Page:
Alcohols such as isopropyl palmitate, octyl palmitate, butylene glycol and propylene glycol Commonly used as conditioners, these alcohols have been shown to cause conditions such as dermatitis and hives.
Artificial colours such as Blue 1, Green 3, Red 27 Lake, Yellow 5 Lake, CI (followed by a number) Many artificial colours are made using coal tar and may contain other heavy metal salts such as lead and arsenic. These ingredients can irritate sensitive skin.
Preservatives such as formaldehyde derivatives (look for words such as DMDM hydantoin, diazolidinyl urea, imidazolidinyl urea, methenamine and quarternium-15) or parabens such as ethylparaben, methylparaben, butylparaben, propylparaben Found in many cleansers, shampoos, nail product, makeup and body washes, these ingredients have been known to cause harm to the immune system and allergic skin reactions.
Chemical ingredients in sunscreens such as oxybenzone, avobenzone, octisalate, octocrylene, homosalate and octinoxate Choose a mineral formula that protects the skin with zinc oxide and titanium dioxide instead.
In with the good
Now that you’ve purged your cupboard of nastiness, it’s time for some serious mollycoddling. Pay attention to your symptoms and look for gentle, fragrance-free products (the shorter the ingredients list the better) that will help relieve them.
If your skin’s taut and itchy...
It might mean your cleanser is too drying. Switch to an oil cleanser or use a sulfate-free cleanser at night-time only.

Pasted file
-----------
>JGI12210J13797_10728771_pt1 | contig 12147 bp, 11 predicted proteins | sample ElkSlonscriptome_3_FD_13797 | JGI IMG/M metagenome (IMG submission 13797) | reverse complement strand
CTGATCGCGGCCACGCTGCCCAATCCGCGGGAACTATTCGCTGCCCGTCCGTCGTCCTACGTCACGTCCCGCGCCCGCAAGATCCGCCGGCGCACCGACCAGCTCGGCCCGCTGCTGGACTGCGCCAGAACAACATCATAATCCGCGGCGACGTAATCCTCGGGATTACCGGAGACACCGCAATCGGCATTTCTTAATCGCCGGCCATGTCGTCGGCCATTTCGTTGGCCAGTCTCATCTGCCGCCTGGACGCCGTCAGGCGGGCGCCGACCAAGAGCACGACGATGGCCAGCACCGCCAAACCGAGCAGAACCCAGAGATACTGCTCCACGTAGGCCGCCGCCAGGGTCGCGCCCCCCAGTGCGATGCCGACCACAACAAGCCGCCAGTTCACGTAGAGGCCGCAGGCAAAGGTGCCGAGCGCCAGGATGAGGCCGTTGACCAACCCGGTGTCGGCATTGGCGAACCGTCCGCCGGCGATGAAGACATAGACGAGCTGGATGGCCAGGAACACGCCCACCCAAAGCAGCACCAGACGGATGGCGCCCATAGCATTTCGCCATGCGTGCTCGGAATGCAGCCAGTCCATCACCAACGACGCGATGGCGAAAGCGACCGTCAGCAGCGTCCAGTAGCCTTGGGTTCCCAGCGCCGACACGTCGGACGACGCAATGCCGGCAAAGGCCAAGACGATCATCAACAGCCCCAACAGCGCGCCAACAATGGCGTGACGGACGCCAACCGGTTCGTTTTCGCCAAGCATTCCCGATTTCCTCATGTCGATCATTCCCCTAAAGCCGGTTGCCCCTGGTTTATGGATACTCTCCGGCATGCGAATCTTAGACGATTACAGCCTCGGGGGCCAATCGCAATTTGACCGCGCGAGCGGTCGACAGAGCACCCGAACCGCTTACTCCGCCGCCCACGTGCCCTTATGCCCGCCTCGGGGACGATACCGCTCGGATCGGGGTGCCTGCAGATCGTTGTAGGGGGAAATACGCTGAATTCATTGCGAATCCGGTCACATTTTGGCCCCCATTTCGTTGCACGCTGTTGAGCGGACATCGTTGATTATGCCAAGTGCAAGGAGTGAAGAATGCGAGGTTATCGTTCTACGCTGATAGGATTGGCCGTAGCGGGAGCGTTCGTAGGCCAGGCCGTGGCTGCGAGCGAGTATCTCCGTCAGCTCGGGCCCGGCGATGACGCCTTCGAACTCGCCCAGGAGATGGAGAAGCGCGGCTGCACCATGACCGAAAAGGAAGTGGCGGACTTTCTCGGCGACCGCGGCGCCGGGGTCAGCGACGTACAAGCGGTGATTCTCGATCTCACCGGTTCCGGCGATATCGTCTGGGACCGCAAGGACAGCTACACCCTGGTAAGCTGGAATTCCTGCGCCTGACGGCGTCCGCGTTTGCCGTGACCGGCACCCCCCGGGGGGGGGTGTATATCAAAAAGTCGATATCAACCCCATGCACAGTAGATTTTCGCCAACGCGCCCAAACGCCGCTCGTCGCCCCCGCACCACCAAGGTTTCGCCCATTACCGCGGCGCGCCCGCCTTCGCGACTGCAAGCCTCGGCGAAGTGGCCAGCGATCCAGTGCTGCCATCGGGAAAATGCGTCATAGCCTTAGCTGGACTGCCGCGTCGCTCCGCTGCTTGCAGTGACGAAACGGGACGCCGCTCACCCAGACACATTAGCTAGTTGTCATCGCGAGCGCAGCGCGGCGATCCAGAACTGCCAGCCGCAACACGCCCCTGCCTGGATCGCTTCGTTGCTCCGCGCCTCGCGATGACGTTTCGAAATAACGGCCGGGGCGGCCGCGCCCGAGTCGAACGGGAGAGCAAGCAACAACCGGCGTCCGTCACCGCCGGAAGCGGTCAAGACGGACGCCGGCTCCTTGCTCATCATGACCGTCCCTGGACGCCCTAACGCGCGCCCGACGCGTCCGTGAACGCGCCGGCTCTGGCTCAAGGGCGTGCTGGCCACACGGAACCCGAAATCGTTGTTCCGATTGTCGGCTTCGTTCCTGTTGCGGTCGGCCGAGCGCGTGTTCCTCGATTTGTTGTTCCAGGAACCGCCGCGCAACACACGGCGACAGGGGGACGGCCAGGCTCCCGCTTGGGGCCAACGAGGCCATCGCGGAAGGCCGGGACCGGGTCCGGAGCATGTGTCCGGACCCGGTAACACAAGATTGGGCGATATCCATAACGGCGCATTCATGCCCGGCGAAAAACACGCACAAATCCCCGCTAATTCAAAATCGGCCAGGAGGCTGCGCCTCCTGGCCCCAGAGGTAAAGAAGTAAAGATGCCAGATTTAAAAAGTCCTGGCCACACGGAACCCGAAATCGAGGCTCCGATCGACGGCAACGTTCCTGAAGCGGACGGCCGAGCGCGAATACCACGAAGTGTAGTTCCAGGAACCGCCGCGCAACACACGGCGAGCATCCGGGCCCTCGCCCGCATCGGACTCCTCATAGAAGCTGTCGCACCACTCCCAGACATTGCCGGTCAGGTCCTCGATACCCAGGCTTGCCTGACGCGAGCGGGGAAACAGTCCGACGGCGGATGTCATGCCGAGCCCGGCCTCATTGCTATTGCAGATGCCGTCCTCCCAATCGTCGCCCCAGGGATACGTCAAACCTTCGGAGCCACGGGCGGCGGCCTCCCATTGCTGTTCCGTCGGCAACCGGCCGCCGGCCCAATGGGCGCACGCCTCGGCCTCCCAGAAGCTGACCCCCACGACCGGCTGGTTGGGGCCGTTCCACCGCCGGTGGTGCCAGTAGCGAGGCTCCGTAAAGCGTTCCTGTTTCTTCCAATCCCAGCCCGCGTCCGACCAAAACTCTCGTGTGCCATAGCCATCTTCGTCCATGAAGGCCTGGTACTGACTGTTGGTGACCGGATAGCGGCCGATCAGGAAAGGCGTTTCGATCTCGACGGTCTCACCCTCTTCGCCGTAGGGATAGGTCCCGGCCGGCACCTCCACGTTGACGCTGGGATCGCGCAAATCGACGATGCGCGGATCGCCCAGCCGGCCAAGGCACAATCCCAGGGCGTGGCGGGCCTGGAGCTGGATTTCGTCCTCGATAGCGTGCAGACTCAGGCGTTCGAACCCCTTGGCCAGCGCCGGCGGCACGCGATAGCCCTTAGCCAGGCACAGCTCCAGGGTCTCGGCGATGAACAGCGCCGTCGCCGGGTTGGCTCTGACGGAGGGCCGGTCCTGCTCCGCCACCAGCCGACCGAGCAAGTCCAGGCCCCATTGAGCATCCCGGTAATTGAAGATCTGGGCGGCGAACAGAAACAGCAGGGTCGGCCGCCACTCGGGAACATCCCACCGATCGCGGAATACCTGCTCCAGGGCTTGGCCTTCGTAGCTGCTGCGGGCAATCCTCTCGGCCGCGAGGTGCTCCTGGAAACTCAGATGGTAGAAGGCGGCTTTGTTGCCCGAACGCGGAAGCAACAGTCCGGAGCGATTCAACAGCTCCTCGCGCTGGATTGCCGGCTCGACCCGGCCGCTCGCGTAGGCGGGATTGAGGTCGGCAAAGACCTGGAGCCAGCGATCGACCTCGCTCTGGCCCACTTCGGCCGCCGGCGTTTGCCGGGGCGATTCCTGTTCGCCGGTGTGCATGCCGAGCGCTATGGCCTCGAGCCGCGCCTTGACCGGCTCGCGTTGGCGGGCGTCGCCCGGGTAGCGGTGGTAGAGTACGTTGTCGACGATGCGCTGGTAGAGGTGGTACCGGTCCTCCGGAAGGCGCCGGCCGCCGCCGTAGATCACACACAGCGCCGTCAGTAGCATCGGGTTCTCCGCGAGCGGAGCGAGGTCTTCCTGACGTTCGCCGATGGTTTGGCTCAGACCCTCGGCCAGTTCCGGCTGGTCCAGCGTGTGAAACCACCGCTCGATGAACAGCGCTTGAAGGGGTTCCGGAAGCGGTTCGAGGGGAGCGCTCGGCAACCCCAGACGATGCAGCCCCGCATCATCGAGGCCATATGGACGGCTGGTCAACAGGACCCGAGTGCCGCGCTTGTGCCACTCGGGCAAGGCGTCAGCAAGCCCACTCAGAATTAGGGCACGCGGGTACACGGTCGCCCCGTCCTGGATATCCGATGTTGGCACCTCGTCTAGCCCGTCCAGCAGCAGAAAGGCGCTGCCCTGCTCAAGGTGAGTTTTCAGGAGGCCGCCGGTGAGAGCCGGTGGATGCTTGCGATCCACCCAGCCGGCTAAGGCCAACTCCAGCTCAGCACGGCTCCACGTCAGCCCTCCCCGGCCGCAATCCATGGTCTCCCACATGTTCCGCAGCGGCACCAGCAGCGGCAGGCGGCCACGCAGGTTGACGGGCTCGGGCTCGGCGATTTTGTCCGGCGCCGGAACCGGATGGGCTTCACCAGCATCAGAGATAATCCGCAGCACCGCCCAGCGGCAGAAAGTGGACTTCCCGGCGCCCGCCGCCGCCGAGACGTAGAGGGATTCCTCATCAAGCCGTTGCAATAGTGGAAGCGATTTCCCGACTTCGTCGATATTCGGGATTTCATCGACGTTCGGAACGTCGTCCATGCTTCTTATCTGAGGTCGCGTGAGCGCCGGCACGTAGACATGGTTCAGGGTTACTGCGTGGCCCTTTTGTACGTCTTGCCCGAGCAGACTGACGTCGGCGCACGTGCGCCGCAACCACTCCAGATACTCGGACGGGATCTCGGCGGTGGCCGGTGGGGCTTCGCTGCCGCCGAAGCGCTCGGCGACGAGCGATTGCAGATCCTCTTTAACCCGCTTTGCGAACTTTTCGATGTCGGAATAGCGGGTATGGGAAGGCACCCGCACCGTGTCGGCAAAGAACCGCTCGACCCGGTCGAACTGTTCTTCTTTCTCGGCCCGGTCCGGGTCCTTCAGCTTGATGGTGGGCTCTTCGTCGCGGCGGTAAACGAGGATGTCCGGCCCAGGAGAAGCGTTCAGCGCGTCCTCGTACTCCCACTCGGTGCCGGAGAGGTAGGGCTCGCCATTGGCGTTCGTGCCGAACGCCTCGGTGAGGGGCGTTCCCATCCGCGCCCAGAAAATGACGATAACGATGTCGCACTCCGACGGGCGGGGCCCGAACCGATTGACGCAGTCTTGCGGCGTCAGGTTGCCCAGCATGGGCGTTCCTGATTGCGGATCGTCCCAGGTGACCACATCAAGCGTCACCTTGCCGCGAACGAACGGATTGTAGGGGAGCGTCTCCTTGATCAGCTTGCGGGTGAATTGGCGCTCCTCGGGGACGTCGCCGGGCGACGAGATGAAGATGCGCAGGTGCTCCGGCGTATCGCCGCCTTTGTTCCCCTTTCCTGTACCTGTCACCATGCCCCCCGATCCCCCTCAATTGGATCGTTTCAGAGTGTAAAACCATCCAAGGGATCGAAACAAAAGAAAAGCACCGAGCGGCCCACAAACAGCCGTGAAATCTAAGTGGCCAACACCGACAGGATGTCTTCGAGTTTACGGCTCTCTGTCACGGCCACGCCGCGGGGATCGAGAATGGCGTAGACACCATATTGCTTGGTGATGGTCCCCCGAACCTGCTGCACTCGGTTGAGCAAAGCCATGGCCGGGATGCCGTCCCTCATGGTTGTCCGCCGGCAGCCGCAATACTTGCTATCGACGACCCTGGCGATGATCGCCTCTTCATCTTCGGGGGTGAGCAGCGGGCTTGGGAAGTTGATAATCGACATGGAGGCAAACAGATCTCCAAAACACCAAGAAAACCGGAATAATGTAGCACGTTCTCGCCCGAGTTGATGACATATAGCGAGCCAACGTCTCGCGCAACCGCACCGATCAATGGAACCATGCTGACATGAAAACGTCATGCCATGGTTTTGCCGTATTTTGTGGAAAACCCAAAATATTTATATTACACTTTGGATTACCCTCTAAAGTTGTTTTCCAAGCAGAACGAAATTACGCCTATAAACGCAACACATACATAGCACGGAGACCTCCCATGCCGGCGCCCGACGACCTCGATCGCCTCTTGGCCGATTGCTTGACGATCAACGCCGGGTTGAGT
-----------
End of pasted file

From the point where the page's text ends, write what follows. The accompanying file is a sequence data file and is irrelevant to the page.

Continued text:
If you have acne...
Many topical and oral acne medications are off-limits during pregnancy, so your best defence is a good offence: wash twice daily with a gentle soap-free cleanser, and apply a light oil-free moisturiser directly afterwards.
If you have scaly, rough patches of skin...
It probably means your skin’s moisture-trapping barrier needs a hand. Choose a fragrance-free emollient moisturiser.
If you have small red, possibly itchy bumps that aren’t acne...
This is probably an allergic reaction. Stop using any new products you’ve adopted in the past two weeks and apply a soothing treatment. Going forward, patch test any products before using them.
If you have a particularly odd rash...
Normally, newly sensitive skin during pregnancy is nothing to worry about, but if you’re suddenly confronted with particularly itchy hands and feet, or a red rash, it pays to visit your doctor.
- Troubleshoot sensitivity with these easy lifestyle tweaks:
- Put on an extra layer instead of dialling up the heater setting.
- Wear gloves when using household cleaners.
- Check the ingredients in your laundry products.
Use less detergent on items that are in direct contact with your skin for long amounts of time (such as bed sheets) and opt for a long rinse cycle to ensure all the detergent is washed away.
- Have warm (not hot) showers and apply a light body oil or moisturiser afterwards.
- Avoid harsh scrubs, brushes and loofahs which can cause micro-tears in the skin and increase sensitivity.